After writing upwards of 100 articles on recruiting for B/R, it's funny now to be posting something on Recruiting 101. "Now that we've finished chapter ten, allow me to introduce myself..."
But I also learned a few things from this primer on the terms, chronologies and events in a recruit's life leading up the signing of a letter of intent.
Starting at the very basics, what would you need to know to become a true recruitnik? Click through and find out. There will be a quiz on this later.
Starting at the very basics, you have the recruit, a high schooler seeking to play football collegiately in exchange for a scholarship.
Before we get into the specifics of recruiting, let's look at the schedule a college recruiter is supposed to adhere to.
Recruits are "evaluated" as juniors from mid-April (officially April 15th per the NCAA calendar) until the beginning of June. This is the time when coaches make visits to schools and are allowed direct contact with a recruit. They can a) evaluate a recruit's ability and b) request his academic profile at this time. This is the period when the majority of offers that your favorite school makes go out.
Prior to this time, no recruit is allowed direct contact with a coach on school property, so this is a very important stage. The evaluation of academics is also crucial, for reasons we'll discuss later.
Scout, Rivals, MaxPreps, ESPN, B/R...who to trust in the recruiting world?
Generally, there is some agreement among the recruitniks on who the blue-chip players are. Camp-tested, offer-strewn players with natural physical abilities from talent-rich areas who play against good competition top the lists year after year.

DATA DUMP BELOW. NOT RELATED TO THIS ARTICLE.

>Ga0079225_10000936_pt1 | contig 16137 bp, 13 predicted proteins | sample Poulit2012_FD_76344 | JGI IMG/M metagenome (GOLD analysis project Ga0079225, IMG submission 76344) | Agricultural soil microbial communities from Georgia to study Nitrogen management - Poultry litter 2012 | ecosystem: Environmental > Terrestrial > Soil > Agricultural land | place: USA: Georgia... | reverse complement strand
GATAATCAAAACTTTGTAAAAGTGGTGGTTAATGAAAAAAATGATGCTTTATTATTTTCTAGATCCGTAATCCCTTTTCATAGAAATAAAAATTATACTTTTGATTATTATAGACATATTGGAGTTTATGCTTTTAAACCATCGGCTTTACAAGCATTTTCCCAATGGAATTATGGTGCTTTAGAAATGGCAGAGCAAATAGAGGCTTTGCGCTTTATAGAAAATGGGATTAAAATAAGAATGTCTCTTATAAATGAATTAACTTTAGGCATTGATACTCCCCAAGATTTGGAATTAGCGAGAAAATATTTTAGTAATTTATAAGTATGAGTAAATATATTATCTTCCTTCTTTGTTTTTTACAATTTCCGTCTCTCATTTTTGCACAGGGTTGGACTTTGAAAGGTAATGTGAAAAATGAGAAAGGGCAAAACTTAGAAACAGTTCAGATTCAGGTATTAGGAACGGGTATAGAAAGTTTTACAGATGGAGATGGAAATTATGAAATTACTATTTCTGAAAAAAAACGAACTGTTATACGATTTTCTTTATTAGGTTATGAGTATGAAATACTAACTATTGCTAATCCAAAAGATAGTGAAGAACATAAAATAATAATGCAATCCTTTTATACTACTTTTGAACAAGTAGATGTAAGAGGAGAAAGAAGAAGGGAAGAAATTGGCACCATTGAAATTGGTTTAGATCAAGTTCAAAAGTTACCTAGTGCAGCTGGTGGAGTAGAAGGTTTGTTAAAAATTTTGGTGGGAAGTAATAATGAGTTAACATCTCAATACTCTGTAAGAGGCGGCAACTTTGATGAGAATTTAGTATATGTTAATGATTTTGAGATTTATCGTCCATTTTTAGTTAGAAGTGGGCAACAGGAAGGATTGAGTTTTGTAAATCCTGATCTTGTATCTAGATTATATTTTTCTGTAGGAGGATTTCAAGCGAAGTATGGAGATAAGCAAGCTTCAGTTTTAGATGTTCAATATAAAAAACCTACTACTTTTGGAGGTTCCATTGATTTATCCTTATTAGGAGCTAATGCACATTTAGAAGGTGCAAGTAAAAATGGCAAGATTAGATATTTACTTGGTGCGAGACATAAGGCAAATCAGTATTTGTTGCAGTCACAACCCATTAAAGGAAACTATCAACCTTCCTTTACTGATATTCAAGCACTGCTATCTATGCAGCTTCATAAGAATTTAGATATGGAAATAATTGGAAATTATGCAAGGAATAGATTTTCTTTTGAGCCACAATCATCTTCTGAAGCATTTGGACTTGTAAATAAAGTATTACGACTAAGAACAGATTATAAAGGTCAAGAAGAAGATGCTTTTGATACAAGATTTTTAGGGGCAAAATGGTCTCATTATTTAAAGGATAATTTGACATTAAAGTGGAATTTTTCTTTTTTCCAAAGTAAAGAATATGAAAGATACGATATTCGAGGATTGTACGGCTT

Occasionally, evaluators throw a raw player high on their list based on upside, or stress the technical feats of a player with a low ceiling, but that is the exception to the rule.
Also every year, some writer attempts to discredit the notion that five-stars are more successful than three-star players. And every year, the idea issummarily refuted by stat-minded college football writers.
The jist of the argument: being a five-star player increases your odds of becoming an All-American because there are so few five-star players, while the vast number of three-star players skews the odds drastically against your favor.
In any case, rankings are released, reevaluated and refuted about as often as the players themselves. Rivals, generally, is the Coke to Scout's Pepsi, while Maxpreps is Dr. Pepper, ESPN is coffee and we at the Bleacher Report are Faygo, the preferred drink of juggalos everywhere.
When a recruit is "offered," it means he's been given the chance to attend a school on an athletic scholarship.